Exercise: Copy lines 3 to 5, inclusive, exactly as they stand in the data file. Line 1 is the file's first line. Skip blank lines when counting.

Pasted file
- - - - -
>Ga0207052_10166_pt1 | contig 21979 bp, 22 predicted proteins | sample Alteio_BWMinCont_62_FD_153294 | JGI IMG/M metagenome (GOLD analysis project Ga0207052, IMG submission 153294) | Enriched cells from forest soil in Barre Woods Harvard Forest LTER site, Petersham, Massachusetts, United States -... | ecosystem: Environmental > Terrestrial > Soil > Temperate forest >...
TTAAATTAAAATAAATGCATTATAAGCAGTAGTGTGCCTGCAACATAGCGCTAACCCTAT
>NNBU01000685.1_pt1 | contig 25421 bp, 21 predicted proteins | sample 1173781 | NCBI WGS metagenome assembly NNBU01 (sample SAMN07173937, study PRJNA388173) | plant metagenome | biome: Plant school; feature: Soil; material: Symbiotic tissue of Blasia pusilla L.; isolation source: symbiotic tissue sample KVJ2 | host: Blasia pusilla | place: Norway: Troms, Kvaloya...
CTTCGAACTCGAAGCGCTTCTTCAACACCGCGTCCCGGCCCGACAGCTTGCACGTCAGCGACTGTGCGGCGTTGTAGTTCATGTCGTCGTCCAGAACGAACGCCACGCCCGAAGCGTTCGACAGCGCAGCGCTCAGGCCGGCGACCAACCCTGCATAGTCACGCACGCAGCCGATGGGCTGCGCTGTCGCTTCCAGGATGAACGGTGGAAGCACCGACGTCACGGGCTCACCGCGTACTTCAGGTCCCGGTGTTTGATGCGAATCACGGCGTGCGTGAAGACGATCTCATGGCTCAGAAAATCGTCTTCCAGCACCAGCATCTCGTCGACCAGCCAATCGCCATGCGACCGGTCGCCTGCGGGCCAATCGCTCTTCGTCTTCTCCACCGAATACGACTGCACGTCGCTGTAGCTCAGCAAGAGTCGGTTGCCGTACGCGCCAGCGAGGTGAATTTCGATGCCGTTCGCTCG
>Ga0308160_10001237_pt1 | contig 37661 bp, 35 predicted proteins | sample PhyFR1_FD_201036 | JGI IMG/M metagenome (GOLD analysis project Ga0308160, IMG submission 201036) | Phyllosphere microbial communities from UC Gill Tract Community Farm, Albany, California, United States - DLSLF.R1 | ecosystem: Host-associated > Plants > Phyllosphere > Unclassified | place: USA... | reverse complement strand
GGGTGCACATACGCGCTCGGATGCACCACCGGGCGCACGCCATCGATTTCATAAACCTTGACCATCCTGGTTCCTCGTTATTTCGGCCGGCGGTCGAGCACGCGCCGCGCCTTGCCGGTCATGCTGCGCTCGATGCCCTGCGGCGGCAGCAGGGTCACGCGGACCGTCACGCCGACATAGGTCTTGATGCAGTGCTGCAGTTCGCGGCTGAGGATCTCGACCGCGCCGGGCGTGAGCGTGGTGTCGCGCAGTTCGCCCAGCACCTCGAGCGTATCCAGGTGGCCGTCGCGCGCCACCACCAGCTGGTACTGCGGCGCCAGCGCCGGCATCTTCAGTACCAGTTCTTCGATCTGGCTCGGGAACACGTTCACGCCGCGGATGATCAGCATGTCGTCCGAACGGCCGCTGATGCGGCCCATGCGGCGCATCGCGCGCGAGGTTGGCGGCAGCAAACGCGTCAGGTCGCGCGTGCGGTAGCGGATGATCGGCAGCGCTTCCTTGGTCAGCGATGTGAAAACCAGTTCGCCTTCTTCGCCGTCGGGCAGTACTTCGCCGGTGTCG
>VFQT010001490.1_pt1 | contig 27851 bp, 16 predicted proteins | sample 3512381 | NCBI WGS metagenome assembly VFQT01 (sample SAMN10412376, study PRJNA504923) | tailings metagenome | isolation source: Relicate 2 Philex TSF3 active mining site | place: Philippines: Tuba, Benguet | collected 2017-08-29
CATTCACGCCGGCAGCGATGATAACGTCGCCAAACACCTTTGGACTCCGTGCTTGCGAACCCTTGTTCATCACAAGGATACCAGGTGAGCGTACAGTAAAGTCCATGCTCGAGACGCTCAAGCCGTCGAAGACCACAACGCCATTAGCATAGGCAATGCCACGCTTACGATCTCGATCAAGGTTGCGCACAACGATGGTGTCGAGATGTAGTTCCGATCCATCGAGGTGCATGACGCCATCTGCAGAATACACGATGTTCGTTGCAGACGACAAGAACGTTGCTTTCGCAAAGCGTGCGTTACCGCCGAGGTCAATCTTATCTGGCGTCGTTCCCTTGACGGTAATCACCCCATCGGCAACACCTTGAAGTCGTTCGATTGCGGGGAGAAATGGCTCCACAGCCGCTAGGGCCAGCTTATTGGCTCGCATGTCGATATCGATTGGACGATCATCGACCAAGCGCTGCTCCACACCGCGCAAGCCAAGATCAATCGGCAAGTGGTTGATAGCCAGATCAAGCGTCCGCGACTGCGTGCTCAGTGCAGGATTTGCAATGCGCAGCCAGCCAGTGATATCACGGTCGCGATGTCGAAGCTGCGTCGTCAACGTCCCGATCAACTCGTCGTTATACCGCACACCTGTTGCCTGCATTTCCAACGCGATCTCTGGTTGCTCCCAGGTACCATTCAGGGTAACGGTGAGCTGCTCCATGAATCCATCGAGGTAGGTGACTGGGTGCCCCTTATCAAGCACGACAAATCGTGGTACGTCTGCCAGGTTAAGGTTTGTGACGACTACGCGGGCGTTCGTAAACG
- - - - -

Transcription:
>NNBU01000685.1_pt1 | contig 25421 bp, 21 predicted proteins | sample 1173781 | NCBI WGS metagenome assembly NNBU01 (sample SAMN07173937, study PRJNA388173) | plant metagenome | biome: Plant school; feature: Soil; material: Symbiotic tissue of Blasia pusilla L.; isolation source: symbiotic tissue sample KVJ2 | host: Blasia pusilla | place: Norway: Troms, Kvaloya...
CTTCGAACTCGAAGCGCTTCTTCAACACCGCGTCCCGGCCCGACAGCTTGCACGTCAGCGACTGTGCGGCGTTGTAGTTCATGTCGTCGTCCAGAACGAACGCCACGCCCGAAGCGTTCGACAGCGCAGCGCTCAGGCCGGCGACCAACCCTGCATAGTCACGCACGCAGCCGATGGGCTGCGCTGTCGCTTCCAGGATGAACGGTGGAAGCACCGACGTCACGGGCTCACCGCGTACTTCAGGTCCCGGTGTTTGATGCGAATCACGGCGTGCGTGAAGACGATCTCATGGCTCAGAAAATCGTCTTCCAGCACCAGCATCTCGTCGACCAGCCAATCGCCATGCGACCGGTCGCCTGCGGGCCAATCGCTCTTCGTCTTCTCCACCGAATACGACTGCACGTCGCTGTAGCTCAGCAAGAGTCGGTTGCCGTACGCGCCAGCGAGGTGAATTTCGATGCCGTTCGCTCG
>Ga0308160_10001237_pt1 | contig 37661 bp, 35 predicted proteins | sample PhyFR1_FD_201036 | JGI IMG/M metagenome (GOLD analysis project Ga0308160, IMG submission 201036) | Phyllosphere microbial communities from UC Gill Tract Community Farm, Albany, California, United States - DLSLF.R1 | ecosystem: Host-associated > Plants > Phyllosphere > Unclassified | place: USA... | reverse complement strand